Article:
The Yomiuri Shimbun
Japan, China and South Korea are planning to strengthen an information sharing system for use in the event of a nuclear accident, Japanese government sources said Tuesday.
The plan has emerged following the nuclear crisis at a Tokyo Electric Power Co. plant in Fukushima Prefecture that occurred in the aftermath of the March 11 earthquake and tsunami.
The three countries are fine-tuning the framework for information sharing so that the plan can be included in joint documents to be issued at the end of a trilateral summit meeting set for May 21 and 22 in Tokyo, the sources said.
In connection with the discharge of water contaminated with low-level radiation from the Fukushima No. 1 nuclear plant, China, South Korea and other countries criticized Japan's disclosure of information as too slow and lacking transparency.
Tokyo will seek to reach an agreement with Beijing and Seoul on the tripartite information sharing system under which, when an emergency occurs in one country, the status of the accident and government countermeasures will be reported to the other two countries following the transmission of an urgent message.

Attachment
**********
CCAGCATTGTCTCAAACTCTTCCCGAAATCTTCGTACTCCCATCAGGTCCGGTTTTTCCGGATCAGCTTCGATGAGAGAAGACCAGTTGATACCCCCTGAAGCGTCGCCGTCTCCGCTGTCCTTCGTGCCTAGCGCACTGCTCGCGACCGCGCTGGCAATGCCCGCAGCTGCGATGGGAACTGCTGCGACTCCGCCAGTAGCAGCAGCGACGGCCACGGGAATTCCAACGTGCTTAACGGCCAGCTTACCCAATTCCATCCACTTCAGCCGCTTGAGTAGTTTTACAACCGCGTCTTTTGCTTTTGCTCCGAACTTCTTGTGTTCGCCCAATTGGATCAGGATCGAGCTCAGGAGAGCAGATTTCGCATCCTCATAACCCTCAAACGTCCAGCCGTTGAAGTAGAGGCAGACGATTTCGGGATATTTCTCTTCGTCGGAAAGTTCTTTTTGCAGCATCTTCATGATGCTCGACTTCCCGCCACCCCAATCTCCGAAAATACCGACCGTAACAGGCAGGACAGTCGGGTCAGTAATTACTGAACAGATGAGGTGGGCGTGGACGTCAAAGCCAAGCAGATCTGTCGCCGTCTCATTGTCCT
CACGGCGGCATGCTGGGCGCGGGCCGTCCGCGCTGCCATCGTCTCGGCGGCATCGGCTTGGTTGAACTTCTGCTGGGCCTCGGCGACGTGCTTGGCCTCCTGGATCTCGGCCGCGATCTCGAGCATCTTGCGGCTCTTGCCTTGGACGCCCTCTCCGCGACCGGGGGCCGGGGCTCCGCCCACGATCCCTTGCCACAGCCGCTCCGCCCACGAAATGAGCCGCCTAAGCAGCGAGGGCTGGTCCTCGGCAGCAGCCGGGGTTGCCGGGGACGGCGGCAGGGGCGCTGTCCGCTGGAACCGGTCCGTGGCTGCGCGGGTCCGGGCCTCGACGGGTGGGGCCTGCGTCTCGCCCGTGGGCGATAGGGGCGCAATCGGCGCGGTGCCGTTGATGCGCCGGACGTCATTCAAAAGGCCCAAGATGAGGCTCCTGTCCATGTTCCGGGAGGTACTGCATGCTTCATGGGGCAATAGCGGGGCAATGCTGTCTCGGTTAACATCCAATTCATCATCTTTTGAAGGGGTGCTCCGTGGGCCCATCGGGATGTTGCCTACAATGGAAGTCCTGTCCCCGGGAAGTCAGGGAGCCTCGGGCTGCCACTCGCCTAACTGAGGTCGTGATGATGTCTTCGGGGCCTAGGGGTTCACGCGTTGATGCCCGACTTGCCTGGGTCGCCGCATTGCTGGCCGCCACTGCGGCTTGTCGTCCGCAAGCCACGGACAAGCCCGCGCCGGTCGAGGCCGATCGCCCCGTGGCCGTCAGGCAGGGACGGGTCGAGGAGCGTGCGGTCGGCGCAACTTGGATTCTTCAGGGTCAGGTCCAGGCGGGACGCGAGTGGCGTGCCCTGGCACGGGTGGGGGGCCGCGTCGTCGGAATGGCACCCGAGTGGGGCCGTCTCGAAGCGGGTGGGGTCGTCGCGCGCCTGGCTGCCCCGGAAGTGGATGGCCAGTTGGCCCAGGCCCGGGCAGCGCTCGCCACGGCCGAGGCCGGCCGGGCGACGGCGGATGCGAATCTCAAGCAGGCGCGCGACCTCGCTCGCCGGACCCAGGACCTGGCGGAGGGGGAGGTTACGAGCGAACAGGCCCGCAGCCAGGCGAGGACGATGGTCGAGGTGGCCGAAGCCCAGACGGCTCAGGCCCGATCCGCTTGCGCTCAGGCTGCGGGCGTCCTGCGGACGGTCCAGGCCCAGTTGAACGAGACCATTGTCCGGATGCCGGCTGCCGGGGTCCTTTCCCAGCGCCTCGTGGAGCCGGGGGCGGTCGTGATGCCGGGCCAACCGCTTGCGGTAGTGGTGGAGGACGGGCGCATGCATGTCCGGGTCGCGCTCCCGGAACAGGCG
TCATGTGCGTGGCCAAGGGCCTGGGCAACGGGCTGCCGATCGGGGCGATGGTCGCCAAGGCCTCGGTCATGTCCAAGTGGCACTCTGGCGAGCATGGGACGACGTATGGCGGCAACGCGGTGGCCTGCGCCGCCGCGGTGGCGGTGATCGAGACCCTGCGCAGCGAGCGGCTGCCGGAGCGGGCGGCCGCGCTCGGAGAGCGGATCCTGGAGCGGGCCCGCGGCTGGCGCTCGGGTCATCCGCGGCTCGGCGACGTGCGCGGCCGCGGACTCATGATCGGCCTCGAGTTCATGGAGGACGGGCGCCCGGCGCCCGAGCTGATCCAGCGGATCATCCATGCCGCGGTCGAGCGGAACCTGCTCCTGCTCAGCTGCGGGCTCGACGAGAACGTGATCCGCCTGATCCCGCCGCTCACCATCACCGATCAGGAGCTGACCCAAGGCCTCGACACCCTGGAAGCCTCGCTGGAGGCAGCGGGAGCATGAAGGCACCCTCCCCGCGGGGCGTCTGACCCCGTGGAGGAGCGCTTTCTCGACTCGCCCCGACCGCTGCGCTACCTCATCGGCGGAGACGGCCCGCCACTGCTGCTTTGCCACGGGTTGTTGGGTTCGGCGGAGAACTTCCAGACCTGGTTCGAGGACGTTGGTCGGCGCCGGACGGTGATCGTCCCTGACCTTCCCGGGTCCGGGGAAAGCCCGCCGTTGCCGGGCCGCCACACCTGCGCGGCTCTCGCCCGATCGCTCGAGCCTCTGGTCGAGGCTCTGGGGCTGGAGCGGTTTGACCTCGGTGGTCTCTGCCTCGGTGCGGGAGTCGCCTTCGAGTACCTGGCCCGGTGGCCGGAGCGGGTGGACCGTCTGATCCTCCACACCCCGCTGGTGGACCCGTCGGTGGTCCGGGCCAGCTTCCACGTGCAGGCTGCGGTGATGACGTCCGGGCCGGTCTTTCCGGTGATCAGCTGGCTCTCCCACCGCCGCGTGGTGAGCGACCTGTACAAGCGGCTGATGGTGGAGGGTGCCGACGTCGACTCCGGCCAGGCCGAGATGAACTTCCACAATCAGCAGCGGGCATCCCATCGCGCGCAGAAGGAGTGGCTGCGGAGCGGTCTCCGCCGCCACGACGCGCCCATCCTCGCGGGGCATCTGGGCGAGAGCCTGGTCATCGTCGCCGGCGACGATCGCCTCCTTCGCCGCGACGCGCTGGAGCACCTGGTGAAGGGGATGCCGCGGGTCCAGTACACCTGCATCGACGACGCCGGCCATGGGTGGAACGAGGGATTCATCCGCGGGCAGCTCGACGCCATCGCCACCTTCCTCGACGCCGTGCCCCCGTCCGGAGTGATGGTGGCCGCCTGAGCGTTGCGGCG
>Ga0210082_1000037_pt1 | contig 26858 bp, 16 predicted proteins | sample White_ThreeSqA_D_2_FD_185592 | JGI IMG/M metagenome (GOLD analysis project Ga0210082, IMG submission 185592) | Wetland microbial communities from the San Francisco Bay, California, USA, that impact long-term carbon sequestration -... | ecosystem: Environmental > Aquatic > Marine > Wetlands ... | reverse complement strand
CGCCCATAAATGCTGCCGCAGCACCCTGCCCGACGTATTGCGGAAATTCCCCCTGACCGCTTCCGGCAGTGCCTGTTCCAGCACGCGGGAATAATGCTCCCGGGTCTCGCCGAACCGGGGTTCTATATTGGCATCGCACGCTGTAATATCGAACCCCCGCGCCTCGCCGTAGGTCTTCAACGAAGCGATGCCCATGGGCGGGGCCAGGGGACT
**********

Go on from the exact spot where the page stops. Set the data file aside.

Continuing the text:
Top leaders of the three countries will also likely look into the possibility of holding nuclear information conferences regularly, the sources said.
The envisioned regular meeting is an outgrowth of a similar conference held between Japan and South Korea in Tokyo in mid-April. The conferences are expected to highlight such issues as ways to secure safe operations of nuclear power plants, radiation measurement standards and food safety.
In a tripartite summit in December 2008, the three countries issued a joint statement on cooperation on disaster precautionary measures. In the forthcoming summit, they plan to renew this joint statement so that measures to deal with nuclear crises will be included, the sources said.
A joint declaration to be issued will also refer to disasters other than nuclear accidents and mention clearly what precautionary and disaster response measures should be taken jointly.
The declaration will likely call for improving the three countries' domestic systems for accepting emergency rescue units, food and other supplies and bolstering the communications and information sharing networks in the event of a disaster, the sources added.
(May. 11, 2011)